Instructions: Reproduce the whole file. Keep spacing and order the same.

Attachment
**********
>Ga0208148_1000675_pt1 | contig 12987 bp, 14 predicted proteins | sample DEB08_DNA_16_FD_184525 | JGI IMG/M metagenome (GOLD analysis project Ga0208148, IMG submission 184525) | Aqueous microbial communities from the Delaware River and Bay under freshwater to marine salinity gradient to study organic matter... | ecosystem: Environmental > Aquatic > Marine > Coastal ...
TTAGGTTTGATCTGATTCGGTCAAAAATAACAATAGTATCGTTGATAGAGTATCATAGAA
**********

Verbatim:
>Ga0208148_1000675_pt1 | contig 12987 bp, 14 predicted proteins | sample DEB08_DNA_16_FD_184525 | JGI IMG/M metagenome (GOLD analysis project Ga0208148, IMG submission 184525) | Aqueous microbial communities from the Delaware River and Bay under freshwater to marine salinity gradient to study organic matter... | ecosystem: Environmental > Aquatic > Marine > Coastal ...
TTAGGTTTGATCTGATTCGGTCAAAAATAACAATAGTATCGTTGATAGAGTATCATAGAA